A Parkhead man has been left ‘so upset’ and ‘frustrated’ after his ill wife was refused to go on a ‘wee holiday of a lifetime’.

Wullie Queen, 62, planned for his wife Ina to go to Benidorm for a week with their daughter and three grandchildren after struggling over the last year with lung disease Sarcoidosis.

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Glasgow Times:

Glasgow Times:

Before the trip on October 29, Wullie said he spoke to several medics including doctors at Queen Elizabeth Hospital and The Royal Infirmary, four oxygen nurses and his wife's own GP in order for Ina to receive a fit-to-fly letter, required by Jet2 before flying.

But when the family arrived at Glasgow Airport for their 4am flight, Wullie claims Jet2 staff said the 57-year-old’s oxygen levels were ‘not safe for flight’ and she needed a doctor to fly with her if she wanted to go on the plane.

Wullie said: “I’m so upset and I’ve just been left frustrated. Ina is not very happy either.

“We did everything by the book that Jet2 asked of us. We hired the required oxygen tanks and provided necessary documents proving that Ina could fly.

“It was a stressful two weeks going up and down to the hospital to get notes and hire oxygen too.

“When the woman at the check-in said my wife wasn’t flying today, she said it was because she didn’t think the oxygen levels were alright and that Ina could only fly if she had a doctor with her.

“It was 2am, where were we getting a doctor from?

“They were trying to overrule medical professionals and I know they have their worries, but we have professional notes.

“They’re overruling the people who know what they’re talking about.”

Glasgow Times:

In documents seen by the Glasgow Times, it can be confirmed that the Ina received a fit-to-fly form from a lead respiratory nurse specialist at the NHS Greater Glasgow and Clyde.

Jet2 medical forms were also filled out correctly by a medical professional as required, and according to Wullie, Hay’s Travel, who organised the flights, received confirmation from Jet2 that Ina was safe to fly, but this came in on Monday, a day after the flight.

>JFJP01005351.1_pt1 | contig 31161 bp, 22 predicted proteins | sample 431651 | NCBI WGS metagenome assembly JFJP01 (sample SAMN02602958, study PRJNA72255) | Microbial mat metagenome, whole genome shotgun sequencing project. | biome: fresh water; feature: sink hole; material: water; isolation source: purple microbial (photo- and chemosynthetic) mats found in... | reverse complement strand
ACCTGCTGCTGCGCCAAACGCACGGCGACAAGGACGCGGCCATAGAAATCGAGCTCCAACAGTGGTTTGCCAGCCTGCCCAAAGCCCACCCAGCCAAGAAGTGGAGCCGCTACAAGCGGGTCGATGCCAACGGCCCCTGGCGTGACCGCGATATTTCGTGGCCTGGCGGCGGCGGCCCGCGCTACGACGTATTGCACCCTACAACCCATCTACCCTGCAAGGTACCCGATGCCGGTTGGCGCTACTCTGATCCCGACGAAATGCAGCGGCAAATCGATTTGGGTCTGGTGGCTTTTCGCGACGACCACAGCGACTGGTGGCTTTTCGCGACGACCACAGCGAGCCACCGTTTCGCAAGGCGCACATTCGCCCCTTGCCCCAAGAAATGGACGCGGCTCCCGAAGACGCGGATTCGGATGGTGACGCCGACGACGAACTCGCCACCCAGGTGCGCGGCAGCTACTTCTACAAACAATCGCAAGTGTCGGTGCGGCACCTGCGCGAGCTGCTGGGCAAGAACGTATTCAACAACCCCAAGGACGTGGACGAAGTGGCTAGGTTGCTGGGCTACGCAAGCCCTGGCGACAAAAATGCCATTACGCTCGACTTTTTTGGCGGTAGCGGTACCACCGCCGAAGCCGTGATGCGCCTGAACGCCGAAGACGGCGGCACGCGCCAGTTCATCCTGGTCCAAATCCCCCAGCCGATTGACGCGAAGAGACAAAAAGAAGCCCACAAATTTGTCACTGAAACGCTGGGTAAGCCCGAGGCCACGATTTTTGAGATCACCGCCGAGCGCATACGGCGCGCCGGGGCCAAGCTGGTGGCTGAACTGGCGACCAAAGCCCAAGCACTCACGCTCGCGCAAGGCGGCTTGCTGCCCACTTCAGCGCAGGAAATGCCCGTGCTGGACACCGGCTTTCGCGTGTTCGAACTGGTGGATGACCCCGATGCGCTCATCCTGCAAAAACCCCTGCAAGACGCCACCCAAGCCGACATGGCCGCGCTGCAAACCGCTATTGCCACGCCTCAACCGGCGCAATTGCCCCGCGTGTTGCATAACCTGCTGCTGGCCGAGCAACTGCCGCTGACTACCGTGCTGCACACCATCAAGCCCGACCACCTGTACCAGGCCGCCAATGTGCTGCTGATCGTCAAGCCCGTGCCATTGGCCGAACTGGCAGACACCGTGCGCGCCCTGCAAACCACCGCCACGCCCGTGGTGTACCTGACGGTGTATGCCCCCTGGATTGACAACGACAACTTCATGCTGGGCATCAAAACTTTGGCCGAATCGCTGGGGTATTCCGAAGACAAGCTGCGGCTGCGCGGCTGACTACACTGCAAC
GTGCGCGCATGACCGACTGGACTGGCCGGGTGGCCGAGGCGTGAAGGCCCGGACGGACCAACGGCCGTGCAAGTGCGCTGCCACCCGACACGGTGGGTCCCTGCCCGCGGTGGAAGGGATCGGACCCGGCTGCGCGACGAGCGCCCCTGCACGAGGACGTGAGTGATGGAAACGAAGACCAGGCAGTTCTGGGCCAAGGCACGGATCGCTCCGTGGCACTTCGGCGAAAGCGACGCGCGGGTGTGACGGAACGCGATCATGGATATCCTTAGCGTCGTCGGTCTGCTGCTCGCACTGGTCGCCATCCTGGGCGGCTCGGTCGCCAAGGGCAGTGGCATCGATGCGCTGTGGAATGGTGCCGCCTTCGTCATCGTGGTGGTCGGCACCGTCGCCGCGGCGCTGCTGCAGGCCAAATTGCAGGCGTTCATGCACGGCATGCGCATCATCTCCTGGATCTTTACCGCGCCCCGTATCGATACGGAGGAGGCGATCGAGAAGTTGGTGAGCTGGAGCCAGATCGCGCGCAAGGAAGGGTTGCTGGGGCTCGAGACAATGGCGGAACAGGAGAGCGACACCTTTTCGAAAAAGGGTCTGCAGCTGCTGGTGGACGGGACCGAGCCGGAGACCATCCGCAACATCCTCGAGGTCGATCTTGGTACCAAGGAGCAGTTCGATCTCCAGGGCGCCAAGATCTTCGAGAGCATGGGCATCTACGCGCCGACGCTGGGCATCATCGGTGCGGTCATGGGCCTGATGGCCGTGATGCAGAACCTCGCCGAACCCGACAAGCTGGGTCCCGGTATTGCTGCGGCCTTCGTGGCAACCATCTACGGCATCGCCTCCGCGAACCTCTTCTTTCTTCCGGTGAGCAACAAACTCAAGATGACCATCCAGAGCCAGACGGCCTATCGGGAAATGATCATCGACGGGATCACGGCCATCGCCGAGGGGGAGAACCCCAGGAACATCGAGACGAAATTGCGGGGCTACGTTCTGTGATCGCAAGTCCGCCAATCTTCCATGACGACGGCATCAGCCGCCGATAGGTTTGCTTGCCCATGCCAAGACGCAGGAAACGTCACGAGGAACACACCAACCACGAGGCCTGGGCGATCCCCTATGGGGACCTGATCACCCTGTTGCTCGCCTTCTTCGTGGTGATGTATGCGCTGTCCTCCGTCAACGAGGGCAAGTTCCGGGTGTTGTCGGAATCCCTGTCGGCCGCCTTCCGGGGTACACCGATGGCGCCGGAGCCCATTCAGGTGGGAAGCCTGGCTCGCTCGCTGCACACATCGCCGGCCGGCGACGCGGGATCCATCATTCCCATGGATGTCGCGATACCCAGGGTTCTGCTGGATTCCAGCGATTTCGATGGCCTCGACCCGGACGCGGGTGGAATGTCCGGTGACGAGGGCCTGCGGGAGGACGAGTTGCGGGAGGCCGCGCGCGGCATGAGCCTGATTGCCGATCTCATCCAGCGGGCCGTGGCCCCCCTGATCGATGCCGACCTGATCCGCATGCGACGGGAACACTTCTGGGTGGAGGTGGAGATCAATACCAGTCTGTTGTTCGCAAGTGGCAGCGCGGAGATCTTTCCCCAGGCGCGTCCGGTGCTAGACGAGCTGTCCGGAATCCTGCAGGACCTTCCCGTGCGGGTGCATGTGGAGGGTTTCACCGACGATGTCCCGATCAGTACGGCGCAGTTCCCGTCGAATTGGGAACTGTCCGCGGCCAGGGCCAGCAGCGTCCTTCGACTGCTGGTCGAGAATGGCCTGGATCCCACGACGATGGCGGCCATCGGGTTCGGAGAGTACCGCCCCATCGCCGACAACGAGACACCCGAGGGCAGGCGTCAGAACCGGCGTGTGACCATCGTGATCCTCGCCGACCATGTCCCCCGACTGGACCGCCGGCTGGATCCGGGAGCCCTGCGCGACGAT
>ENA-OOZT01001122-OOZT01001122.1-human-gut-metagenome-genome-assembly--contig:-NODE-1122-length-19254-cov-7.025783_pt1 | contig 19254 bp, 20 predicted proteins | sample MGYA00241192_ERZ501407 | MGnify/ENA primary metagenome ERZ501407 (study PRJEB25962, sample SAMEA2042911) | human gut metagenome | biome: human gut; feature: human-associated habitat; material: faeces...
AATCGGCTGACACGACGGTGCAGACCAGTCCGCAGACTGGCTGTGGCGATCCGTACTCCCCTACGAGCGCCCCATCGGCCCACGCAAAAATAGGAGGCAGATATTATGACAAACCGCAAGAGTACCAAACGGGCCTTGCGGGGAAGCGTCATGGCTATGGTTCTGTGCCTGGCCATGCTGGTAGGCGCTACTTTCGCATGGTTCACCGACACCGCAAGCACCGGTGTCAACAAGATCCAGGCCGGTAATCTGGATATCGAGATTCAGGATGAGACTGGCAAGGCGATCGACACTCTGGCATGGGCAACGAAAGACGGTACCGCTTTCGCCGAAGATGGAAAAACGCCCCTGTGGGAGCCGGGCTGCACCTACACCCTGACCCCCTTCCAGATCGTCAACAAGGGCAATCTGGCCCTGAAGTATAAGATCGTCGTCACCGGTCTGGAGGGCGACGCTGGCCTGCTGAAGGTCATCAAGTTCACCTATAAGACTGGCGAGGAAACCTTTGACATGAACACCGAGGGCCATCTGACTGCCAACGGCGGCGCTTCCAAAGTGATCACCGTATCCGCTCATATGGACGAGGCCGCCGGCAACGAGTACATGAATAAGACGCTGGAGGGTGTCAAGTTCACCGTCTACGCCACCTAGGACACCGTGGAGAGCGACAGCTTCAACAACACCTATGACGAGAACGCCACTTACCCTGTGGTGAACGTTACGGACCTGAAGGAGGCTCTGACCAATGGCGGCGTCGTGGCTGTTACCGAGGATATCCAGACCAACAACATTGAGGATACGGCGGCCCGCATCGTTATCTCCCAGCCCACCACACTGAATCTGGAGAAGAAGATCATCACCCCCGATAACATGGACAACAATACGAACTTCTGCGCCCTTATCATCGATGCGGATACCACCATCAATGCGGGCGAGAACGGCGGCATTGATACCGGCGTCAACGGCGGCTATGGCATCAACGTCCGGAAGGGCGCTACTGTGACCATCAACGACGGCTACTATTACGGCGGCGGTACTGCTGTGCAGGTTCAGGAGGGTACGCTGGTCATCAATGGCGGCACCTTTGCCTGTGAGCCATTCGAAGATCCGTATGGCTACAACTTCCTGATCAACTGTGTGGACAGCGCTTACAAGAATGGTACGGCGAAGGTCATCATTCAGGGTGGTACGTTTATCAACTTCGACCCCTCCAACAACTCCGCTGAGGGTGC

The Jet2 website says that the airline reserves the right to refuse travel if they believe a passenger is not fit to fly.

Glasgow Times:

Glasgow Times:

But, in the fallout of the refusal, it was not just Ina who was left ‘not too happy’.

Wullie said: “The grandkids were left greeting as they had to leave their nan behind.

“One of our grandsons has ADHD and he was so stressed with it all.

“Ina was trying to reassure them but they were just all so upset, they didn’t want to go on holiday without her.

“Jet2 can’t just do that to people. It’s been so frustrating.

“The kids came back this week and said their holiday was fine but they just missed their nan.”

Glasgow Times:

The major UK airline informed the family that they could claim the money back for the holiday which ‘took them a long time to save for' -  but that’s the last thing on Wullie’s mind.

He said: “They told us we could just claim the flight and travel money back but I’m not even worried about that.

“What they’ve done is just not right.

“This has brought on so much anxiety for me, my wife and grandkids.”

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In response to the allegations, a Jet2 spokesperson said: “We appreciate that this is an upsetting situation, however after liaising carefully with independent medical aviation specialists our team took this decision as the health, well-being and safety of our customers will always be our first priority.”

Jet2 have yet to confirm if bringing a doctor onto a flight is a part of their guidelines.